Perhaps you could start with posting the content of some of your configuration files?
To mind come the following;
Do you use a local caching DNS server? Then, also post:
/var/named/caching-example/named.ca (I assume you're using this default file)
That last file could contain IP addresses for the root servers that are no longer in use, and if your own caching DNS server picks the wrong server for its query, it will find the door closed... to check out the list of current root servers, try running this command:
dig @a.root-servers.net . ns
and then compare the IP addresses of these current
rootservers with the IP addresses of the rootservers in your local file (likely /var/named/caching-example/named.ca). You will probably notice that for some of the servers, the IP addresses has indeed changed over time.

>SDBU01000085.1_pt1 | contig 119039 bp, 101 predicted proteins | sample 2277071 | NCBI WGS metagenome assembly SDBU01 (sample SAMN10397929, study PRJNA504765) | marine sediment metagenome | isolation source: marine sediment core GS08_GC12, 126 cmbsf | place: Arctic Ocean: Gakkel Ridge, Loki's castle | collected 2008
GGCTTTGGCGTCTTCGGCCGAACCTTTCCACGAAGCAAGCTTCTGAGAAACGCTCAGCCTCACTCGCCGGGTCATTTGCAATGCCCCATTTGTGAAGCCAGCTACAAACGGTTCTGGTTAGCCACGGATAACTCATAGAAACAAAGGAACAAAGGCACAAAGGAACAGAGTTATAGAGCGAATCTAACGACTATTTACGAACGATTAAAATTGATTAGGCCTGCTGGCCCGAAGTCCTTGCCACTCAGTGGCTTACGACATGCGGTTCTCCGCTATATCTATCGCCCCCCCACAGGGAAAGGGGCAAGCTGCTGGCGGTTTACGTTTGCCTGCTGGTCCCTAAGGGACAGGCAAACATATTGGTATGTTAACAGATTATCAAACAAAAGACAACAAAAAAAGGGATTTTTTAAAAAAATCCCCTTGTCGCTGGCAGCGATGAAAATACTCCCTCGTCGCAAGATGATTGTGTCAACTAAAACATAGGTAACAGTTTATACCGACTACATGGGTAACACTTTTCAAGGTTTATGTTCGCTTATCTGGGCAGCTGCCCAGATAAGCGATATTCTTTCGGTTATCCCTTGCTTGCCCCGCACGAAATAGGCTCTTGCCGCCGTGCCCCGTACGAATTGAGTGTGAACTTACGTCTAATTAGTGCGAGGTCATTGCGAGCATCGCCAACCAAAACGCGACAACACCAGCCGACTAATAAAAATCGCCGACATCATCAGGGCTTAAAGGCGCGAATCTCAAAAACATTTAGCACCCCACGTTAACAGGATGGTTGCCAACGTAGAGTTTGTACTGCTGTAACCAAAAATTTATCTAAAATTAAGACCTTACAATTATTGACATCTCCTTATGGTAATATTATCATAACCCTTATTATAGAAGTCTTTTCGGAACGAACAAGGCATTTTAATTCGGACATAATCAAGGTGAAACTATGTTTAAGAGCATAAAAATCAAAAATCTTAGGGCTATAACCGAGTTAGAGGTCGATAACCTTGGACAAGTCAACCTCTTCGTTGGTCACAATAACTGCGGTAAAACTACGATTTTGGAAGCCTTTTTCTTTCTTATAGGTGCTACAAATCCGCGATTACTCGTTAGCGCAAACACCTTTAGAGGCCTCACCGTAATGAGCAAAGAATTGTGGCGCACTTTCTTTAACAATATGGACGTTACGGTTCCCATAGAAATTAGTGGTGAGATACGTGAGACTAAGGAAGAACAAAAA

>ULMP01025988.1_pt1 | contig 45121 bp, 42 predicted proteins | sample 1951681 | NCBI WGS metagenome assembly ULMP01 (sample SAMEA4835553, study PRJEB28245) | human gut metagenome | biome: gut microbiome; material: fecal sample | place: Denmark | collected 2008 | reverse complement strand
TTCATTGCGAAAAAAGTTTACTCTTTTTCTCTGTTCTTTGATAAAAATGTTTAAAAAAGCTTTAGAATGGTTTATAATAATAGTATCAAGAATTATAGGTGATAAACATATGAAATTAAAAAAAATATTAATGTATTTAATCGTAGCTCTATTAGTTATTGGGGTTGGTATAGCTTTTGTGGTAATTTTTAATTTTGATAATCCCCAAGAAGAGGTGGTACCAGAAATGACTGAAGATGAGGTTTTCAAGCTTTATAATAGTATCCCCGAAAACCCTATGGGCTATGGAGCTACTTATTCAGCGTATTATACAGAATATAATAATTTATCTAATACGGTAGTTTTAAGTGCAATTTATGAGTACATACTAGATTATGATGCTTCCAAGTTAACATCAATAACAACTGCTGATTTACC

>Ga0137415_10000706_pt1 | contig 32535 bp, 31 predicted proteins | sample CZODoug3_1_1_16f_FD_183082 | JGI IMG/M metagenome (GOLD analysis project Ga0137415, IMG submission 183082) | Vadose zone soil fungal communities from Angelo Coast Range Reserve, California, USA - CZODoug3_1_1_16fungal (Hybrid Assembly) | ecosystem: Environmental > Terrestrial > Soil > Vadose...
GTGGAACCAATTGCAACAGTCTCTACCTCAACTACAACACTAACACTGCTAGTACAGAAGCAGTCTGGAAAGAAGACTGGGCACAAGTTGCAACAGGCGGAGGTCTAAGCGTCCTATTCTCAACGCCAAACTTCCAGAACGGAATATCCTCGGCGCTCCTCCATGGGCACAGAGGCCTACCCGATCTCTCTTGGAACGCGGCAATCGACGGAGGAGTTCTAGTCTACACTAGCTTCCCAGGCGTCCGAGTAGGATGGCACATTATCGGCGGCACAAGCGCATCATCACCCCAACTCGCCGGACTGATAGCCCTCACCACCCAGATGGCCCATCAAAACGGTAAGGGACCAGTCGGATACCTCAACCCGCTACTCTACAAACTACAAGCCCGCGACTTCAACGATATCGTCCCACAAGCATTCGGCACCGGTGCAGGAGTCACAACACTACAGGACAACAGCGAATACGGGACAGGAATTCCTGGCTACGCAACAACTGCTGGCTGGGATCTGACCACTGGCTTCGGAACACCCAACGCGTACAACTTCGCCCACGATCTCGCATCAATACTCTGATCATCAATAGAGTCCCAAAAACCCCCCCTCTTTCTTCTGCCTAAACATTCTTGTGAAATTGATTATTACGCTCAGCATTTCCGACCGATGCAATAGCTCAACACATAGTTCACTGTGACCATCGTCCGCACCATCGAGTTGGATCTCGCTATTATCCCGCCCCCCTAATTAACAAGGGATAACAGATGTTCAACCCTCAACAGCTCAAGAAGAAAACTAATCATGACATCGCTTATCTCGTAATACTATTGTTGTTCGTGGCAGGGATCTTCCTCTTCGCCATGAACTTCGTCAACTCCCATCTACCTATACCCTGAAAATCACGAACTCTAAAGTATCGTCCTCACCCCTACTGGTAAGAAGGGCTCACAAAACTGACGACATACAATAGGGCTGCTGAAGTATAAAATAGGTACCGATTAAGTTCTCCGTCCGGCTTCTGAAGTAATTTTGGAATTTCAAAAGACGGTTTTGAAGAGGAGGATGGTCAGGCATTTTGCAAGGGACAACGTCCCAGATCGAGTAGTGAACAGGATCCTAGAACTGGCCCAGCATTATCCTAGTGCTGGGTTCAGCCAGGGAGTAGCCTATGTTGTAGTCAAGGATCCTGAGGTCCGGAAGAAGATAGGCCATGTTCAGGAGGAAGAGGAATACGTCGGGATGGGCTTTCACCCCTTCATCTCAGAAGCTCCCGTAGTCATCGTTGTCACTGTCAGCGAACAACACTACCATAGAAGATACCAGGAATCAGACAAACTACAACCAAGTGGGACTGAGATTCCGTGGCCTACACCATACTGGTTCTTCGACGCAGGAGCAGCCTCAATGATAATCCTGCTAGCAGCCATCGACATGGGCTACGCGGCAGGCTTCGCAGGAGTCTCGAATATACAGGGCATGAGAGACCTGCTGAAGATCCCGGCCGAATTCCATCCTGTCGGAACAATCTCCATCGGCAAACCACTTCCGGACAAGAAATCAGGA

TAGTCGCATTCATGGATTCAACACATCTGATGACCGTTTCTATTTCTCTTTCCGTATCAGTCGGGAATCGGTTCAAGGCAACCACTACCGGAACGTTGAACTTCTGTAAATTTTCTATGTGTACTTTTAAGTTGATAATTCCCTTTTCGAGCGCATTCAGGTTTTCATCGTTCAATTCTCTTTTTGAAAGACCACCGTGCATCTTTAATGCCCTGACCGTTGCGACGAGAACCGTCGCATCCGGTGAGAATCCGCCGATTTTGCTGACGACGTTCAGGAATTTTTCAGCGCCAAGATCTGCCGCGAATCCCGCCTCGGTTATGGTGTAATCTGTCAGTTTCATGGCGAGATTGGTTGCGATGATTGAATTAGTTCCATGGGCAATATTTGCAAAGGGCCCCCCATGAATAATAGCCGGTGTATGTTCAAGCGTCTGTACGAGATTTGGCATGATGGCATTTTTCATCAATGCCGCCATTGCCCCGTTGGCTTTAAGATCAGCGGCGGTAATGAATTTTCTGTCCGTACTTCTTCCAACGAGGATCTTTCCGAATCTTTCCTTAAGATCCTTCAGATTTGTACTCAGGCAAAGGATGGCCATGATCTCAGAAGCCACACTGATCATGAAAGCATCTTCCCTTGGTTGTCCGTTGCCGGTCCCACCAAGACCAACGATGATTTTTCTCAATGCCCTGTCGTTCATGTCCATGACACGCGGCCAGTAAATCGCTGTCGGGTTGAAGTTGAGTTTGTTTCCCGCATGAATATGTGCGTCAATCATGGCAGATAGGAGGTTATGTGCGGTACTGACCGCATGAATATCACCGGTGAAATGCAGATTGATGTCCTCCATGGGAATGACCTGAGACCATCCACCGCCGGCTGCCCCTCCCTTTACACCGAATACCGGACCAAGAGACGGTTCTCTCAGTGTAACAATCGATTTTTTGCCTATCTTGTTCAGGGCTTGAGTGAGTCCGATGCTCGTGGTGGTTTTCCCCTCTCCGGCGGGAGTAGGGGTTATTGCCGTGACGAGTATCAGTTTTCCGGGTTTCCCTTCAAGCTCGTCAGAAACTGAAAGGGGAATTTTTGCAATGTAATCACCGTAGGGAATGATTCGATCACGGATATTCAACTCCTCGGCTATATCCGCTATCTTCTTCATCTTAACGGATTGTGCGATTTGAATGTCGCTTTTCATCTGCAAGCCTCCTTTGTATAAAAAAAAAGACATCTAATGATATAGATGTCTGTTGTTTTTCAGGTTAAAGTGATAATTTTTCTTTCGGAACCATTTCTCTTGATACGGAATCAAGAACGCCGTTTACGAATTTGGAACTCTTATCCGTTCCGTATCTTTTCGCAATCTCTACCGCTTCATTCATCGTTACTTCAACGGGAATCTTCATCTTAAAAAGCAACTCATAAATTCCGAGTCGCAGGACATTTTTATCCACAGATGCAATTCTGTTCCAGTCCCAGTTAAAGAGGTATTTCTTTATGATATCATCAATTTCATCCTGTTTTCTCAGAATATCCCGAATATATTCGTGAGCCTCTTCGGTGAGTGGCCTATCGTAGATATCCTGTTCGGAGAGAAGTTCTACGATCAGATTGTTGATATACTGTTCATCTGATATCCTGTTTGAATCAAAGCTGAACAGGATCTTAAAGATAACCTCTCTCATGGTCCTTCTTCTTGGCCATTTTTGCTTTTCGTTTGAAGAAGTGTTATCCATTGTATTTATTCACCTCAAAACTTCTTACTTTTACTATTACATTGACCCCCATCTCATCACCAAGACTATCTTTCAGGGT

Rather than using a caching DNS server that starts resolving process by querying one of the root servers (which can lead to long delays) it is often faster to rely on your local network or ISP's DNS server. If your computer uses DHCP to get an IP address, the DHCP server will also send the IP address(es) of nearby DNS servers, and this information is then written into /etc/resolv.conf.
Now, this is an answer that might not even apply to your problem (we'll see that when you post your config files) but I thought it would be good to show that relying on the Internet's root servers is not by definition a good idea (unless you keep your local list of root servers current... I do that by running this script
as a cron job once a month).